BROADCAST: December 21, 2002
PEOPLE IN AMERICA -- a program in Special English by the Voice of America.
Every week at this time, we tell you a story about people who played a part in the history of the United States. I'm Tony Riggs. Today, Larry West and I tell the story of country and western singer and songwriter, Hank Williams.
((TAPE CUT One: Hank Williams' demo record))
That was the record Hank Williams made when he first tried to interest recording companies in his music. None of the companies liked it at the time. But a few years later, the high sharp voice of Hank Williams would cut like a knife through the music world. When he sang his songs, people listened. They are still listening, long after his death.
Hank Williams was born in Nineteen Twenty-Three on a small farm near Mount Olive, Alabama. Like most people at that time in the southern United States, the Williams family was poor. Hank's father could not work. He had been injured in World War One. He spent many years in a hospital when Hank was a boy.
The Williams family did not own many things. But it always had music. Hank sang in church. When he was eight years old, he got an old guitar and taught himself to play. From then on, music would be the most important thing in his life.
By the time Hank was fourteen, he had already put together his own group of musicians. They played at dances and parties. They also played at a small local radio station. They were known as "Hank Williams and his Drifting Cowboys."
For more than ten years, Hank remained popular locally, but was unknown nationally. Then, in Nineteen Forty-Nine, he recorded his first major hit record. The song was "Lovesick Blues."
((TAPE CUT Two: "Lovesick Blues"))
Hank WIlliams and his group performed "Lovesick Blues" on the stage of the 'Grand Ol Opry' house in Nashville, Tennessee. People in the theater would not let him stop singing. They made him sing the song six times. After years of hard work, Hank Williams had become a star.
Hank wrote many songs in the years that followed. Singers are still recording them today. They may sing the songs in the country and western style -- the way Hank wrote them. Or they may sing them in other popular styles. Either way, the songs will always be his.
Hank Williams wrote both happy songs and sad songs. But the sad songs are remembered best.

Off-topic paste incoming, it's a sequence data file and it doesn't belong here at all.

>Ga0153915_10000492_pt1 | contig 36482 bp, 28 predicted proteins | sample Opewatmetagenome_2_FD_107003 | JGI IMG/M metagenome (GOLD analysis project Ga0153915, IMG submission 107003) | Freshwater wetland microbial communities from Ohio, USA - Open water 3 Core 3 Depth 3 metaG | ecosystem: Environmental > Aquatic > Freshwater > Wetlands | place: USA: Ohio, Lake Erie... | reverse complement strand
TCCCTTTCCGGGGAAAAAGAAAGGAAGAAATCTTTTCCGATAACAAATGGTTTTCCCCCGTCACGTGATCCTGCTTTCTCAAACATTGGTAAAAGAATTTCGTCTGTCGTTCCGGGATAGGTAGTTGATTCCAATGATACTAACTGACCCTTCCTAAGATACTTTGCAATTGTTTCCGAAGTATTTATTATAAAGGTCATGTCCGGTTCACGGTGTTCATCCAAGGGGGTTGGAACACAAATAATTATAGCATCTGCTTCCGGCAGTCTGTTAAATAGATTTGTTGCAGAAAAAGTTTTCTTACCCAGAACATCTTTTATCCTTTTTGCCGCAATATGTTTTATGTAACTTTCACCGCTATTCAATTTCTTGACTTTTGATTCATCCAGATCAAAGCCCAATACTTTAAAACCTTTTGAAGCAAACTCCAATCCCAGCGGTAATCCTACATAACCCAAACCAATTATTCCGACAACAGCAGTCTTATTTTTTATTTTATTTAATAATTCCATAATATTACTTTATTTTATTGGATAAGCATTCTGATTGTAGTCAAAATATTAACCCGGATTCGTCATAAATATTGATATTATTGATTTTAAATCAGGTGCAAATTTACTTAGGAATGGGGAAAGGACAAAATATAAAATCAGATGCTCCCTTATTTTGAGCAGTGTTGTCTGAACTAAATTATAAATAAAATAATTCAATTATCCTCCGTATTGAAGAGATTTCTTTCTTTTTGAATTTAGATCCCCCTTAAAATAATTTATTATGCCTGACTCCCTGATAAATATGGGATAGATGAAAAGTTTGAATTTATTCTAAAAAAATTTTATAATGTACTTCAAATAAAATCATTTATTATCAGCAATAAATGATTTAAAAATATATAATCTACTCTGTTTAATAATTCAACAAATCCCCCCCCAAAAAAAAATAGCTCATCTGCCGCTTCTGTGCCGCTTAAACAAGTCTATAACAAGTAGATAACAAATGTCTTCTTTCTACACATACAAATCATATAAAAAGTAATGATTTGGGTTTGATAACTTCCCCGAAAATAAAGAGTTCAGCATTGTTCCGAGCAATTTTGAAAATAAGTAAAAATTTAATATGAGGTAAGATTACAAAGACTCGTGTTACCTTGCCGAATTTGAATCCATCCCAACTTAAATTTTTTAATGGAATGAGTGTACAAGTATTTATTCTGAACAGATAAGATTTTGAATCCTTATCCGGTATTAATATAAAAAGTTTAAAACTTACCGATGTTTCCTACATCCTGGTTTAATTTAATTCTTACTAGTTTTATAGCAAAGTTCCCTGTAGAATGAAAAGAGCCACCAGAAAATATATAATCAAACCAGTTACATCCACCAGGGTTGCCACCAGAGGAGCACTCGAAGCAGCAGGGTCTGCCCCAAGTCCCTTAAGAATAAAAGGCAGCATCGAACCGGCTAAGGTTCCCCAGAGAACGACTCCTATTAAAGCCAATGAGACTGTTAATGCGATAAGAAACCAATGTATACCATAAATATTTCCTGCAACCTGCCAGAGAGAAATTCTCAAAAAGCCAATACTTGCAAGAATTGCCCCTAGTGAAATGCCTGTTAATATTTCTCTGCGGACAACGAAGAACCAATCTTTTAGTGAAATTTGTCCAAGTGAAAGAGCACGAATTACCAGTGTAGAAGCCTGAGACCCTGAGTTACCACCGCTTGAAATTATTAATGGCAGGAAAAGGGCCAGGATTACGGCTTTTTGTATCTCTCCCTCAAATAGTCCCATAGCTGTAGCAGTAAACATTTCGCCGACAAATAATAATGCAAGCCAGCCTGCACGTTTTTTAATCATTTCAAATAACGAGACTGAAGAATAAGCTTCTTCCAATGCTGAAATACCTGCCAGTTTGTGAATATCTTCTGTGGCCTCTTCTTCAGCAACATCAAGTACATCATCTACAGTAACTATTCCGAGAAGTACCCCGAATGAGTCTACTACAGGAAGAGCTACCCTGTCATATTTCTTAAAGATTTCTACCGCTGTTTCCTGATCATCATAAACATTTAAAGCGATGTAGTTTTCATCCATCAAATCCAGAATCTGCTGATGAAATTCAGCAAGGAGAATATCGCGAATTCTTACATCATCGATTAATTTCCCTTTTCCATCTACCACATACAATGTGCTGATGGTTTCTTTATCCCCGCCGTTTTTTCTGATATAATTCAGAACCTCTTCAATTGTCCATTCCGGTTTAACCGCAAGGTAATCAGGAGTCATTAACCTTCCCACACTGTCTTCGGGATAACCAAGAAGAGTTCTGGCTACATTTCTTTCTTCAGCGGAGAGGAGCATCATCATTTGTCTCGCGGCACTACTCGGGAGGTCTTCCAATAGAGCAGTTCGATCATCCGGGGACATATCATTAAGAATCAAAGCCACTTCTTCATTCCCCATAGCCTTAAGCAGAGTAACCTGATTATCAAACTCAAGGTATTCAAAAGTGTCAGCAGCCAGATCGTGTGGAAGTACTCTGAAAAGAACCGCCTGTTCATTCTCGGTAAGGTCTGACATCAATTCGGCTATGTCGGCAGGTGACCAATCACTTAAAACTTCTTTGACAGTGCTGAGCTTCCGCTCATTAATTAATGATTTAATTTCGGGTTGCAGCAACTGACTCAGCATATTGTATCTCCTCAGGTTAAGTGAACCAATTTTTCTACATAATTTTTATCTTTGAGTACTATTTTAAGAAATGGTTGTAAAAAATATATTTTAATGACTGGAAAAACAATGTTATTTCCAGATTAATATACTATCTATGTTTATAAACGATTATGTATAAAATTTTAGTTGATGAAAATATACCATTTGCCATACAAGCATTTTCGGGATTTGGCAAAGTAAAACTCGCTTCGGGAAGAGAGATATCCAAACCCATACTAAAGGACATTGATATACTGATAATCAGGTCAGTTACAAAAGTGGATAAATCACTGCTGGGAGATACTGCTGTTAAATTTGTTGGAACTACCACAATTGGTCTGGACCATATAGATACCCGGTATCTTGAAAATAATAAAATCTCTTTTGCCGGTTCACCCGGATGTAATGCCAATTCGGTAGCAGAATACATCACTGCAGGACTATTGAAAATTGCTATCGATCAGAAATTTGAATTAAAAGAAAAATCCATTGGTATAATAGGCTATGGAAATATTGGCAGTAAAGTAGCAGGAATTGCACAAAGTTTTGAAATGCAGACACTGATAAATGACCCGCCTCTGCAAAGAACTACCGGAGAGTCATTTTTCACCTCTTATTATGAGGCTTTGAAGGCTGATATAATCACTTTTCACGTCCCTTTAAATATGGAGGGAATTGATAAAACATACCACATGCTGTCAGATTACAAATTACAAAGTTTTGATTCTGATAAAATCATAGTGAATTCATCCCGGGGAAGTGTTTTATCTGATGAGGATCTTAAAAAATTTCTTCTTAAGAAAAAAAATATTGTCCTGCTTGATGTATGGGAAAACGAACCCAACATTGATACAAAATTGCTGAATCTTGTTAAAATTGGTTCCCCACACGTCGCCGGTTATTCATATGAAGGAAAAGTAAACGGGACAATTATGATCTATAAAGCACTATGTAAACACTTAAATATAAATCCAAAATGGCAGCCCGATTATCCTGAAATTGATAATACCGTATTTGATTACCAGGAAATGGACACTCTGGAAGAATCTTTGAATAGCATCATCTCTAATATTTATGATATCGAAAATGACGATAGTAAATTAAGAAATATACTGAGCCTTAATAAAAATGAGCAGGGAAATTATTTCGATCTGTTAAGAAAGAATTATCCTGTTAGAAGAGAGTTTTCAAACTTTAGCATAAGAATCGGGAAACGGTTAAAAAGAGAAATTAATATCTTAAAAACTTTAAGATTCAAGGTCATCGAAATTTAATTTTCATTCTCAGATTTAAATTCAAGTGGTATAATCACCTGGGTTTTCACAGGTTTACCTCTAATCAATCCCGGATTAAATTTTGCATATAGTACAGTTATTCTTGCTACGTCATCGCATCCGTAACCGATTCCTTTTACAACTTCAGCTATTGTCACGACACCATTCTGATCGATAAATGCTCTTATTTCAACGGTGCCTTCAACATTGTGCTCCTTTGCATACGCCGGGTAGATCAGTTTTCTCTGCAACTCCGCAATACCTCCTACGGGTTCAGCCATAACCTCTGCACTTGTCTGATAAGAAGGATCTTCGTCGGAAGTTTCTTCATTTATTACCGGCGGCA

When Hank sang a sad song, those who listened knew it was about something that had happened to him. Somehow, he was able to share his feelings in his music. One of the most famous of these sad songs is "Your Cheatin' Heart." One music expert said "Your Cheatin' Heart" is so sad, it sounds like a judge sentencing somebody to a punishment worse than death itself.
((TAPE CUT Three: "Your Cheatin' Heart"))
"Your Cheatin' Heart" was written in the early Nineteen-Fifties. It has been recorded by more than fifty singers and groups in almost every style of popular music.
Many years after Hank Williams' death, new fans of his music have asked why he could put so much of his life into his songs. There is no easy answer to that question.
Hank Williams had many problems during his life. He and his wife Audrey did not have a happy marriage. Many of his songs seemed to ask, 'Why can't we make this marriage work?' Many people knew that when Hank sang this song, "Cold Cold Heart", he was singing about his wife and their problems. Those who had similar problems felt that Hank was singing about them, too.
((TAPE CUT Three: "Cold Cold Heart"))
Hank Williams drank too much alcohol. Those who knew Hank Williams say he did not have the emotional strength to deal with his problems. They say he often felt he had no control over his life.
Everything seemed to be moving too fast. He could not stop. And he could not escape. He had money and fame. But they did not cure his loneliness, his drinking, or his marriage problems.
Hank was always surrounded by people, especially after he became famous. None, however, could break through the terrible sadness that seemed to follow him everywhere. One song, "I'm So Lonesome I Could Cry", expresses his feelings of loneliness.
((TAPE CUT Four: "I'm So Lonesome I Could Cry"))
When Hank Williams began to record his songs, country and western music was not popular with most Americans. It was the music of the poor farming areas of the South. However, because Hank's songs told of real-life troubles with such great emotion, something unusual began to happen to his music.
Radio stations that had never played country and western music began to play Hank Williams' songs. Famous recording stars who never sang country and western music began recording songs written by Hank Williams. He had created a collection of music that stretched far past himself and his times.
Hank Williams' life and career were brief. He died on New Year's Day, Nineteen-Fifty-Three. He was twenty-nine years old.
((TAPE CUT Five: "Your Cheatin' Heart"/Count Basie & orchestra))
You have been listening to PEOPLE IN AMERICA, a program in Special English by the Voice of America. Your narrators were Larry West and Tony Riggs. PEOPLE IN AMERICA was written by Paul Thompson.